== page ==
All individuals earning income arising in or derived from Hong Kong from an office, employment, or pension are subject to salaries tax in Hong Kong. Tax payable is calculated at a progressive rate on the “net chargeable income” or at a standard rate on the “net income” (before deduction of the allowances), depending on which is lower. It is further reduced by the tax reduction, subject to a maximum.

Tax Rates

Progressive rates (Year of Assessment 2018/19 onwards)

Net chargeable income (HK$)


Tax (HK$)

On the first 50,000



On the next 50,000



On the next 50,000



On the next 50,000






Standard rate of tax (year of assessment 2014/15 onwards)



Annual leaves and statutory holidays

Employees enjoy various paid leave entitlements, including rest days, statutory holidays, paid annual leave, and paid sickness days. The number of statutory holidays and annual leave days varies based on employment duration, and paid sickness days can be accumulated.

Further, Hong Kong has some Western holidays in addition to holidays that match most of China’s official holidays. It currently has 13 statutory holidays (also called labor or factory holidays) and 17 public holidays (also called bank holidays). However, starting in 2024, the number of statutory holidays will gradually increase to 17 by 2030 (one additional holiday to be added every two years).

Further, employees are entitled to various forms of leave:

  • Annual Leave: Employees become eligible for paid annual leave after completing 12 months of continuous employment. The duration of paid leave gradually increases from seven days to a maximum of 14 days based on an employee's years of service.
  • Sick Leave: To take paid sick leave, employees must meet specific conditions, including a minimum of four consecutive days of sickness (with exceptions) and a medical certificate supporting the sick leave. Paid sickness days accrue at a rate of two days per month during the first 12 months of employment and four days per month after, up to a maximum of 120 days.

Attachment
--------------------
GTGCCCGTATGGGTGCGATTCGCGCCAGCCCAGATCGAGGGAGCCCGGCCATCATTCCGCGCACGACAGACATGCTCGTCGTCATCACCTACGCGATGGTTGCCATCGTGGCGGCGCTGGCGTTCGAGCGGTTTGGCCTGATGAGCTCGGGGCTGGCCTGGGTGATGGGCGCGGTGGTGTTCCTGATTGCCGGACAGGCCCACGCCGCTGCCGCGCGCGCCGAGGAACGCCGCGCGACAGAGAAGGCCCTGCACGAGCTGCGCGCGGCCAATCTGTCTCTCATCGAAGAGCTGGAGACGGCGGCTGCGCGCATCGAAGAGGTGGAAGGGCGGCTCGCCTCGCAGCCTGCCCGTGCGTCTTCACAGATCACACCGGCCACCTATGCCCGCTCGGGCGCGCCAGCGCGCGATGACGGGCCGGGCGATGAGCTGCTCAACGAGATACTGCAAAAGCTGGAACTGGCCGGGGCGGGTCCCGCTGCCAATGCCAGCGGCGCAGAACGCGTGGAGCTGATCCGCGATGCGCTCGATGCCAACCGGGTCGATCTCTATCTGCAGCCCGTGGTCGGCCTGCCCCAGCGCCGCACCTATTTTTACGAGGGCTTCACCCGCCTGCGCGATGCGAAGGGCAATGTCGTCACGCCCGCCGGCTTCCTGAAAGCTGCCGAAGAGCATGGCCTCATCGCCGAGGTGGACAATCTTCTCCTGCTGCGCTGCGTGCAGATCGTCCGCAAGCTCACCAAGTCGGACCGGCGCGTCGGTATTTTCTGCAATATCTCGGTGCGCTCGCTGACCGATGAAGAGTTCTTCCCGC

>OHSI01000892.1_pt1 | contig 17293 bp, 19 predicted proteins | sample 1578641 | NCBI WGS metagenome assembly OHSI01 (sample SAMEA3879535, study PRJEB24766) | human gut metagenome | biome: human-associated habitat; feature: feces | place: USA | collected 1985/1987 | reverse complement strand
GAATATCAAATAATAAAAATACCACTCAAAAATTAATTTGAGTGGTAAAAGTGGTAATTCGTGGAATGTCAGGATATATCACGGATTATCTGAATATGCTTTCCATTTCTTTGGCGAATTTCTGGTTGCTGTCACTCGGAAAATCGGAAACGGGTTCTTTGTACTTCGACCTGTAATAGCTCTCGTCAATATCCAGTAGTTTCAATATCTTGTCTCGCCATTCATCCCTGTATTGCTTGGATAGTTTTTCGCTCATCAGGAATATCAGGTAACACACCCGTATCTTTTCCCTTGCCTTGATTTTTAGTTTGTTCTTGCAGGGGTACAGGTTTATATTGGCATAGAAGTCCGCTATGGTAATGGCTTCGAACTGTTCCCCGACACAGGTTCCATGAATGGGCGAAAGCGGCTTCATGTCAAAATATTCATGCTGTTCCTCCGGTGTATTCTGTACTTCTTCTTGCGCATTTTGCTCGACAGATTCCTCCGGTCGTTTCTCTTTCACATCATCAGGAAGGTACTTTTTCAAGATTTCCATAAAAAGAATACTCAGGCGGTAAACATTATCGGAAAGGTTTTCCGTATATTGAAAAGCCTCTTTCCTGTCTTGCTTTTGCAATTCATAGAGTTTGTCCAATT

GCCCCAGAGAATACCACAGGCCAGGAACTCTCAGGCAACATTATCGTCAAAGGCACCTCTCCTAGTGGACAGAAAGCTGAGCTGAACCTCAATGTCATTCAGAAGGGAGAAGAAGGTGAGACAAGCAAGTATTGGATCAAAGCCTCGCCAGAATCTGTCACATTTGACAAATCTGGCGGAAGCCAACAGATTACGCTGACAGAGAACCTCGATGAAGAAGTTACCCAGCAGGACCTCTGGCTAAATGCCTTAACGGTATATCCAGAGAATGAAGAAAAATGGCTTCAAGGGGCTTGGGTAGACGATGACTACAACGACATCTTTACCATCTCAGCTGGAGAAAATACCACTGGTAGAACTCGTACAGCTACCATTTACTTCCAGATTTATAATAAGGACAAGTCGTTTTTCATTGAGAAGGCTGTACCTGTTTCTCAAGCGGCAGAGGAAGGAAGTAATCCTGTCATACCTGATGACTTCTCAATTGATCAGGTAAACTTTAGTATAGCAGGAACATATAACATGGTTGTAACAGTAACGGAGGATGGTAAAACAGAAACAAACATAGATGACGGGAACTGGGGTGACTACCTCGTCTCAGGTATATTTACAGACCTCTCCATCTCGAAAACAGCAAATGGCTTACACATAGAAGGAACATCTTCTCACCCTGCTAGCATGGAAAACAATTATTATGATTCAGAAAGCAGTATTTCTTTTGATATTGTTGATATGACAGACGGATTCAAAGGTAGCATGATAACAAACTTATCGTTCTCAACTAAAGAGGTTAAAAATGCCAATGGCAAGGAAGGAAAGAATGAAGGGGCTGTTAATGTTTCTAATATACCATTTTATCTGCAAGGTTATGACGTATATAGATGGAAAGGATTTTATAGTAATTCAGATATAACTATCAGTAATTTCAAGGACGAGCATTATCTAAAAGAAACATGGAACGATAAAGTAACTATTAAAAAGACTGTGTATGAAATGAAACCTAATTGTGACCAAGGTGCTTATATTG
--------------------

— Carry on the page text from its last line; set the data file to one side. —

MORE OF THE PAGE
• Maternity Leave: Maternity leave entitles pregnant employees to a continuous 14-week leave period, with added leave if childbirth is delayed. Maternity leave pay is calculated at four-fifths of an employee's average daily wages over the past 12 months, subject to a cap. Employers can apply for government reimbursement of maternity leave pay beyond the 10th week.
  • Paternity Leave: Male employees can take five days of paternity leave for each childbirth of their spouse/partner. Paternity leave pay is also calculated at four-fifths of an employee's average daily wages over the past 12 months, with a cap.

Social Insurance

The Mandatory Provident Fund (MPF) is a retirement scheme available in Hong Kong. This scheme covers all employees aged over 18 and under 65 with exemptions. An employer must comply with all MPF-related legal obligations under the law. These include enrolling all qualifying employees in MPF schemes and making MPF contributions for them.

Mandatory Contributions Payable by Employer and Employee by Monthly Relevant Income

Monthly relevant income

Amount of mandatory contributions payable by employer

Amount of mandatory contributions payable by employee

Less than HK$7,100

Relevant income x 5%

No contributions required

HK$7,100 to HK$30,000

Relevant income x 5%

Relevant income x 5%

More than HK$30,000

HK$1,500 (US$191.91)

HK$1,500 (US$191.91)

Employee’s portion of mandatory MPF is deductible for calculating Hong Kong salaries tax, subject to a capped amount of HK$18,000 (US$2,300).  

Social security is a vital part of employment in Hong Kong. Employees must contribute at least five percent of their monthly earnings, with options for extra contributions; mandatory contributions to recognized retirement schemes are tax-deductible up to HK$18,000 yearly.

For foreign investors, knowing these obligations is critical. Hong Kong workers enjoy medical coverage, including dental care and appliances. Employers cover treatment costs up to HK$200/day (US$25.6) (in-patient or outpatient) or HK$280 (US$35.8) for both in a day. The limit for medical appliances is HK$33,000 (US$4,222), increasing to HK$100,000 (US$12,794) for renewals.

Upon retirement, employees receive old-age pensions or lump sums based on contributions. Disability benefits range from HK$1,170 (US$149.7) to HK$2,340 (US$299.4) monthly, with lump-sum options. Survivor benefits are lump sums, too, combining contributions and interest. Social security also covers burial grants, up to HK$10,750 (US$1,375) for funeral costs. Understanding these details is vital for entering the Hong Kong market smoothly.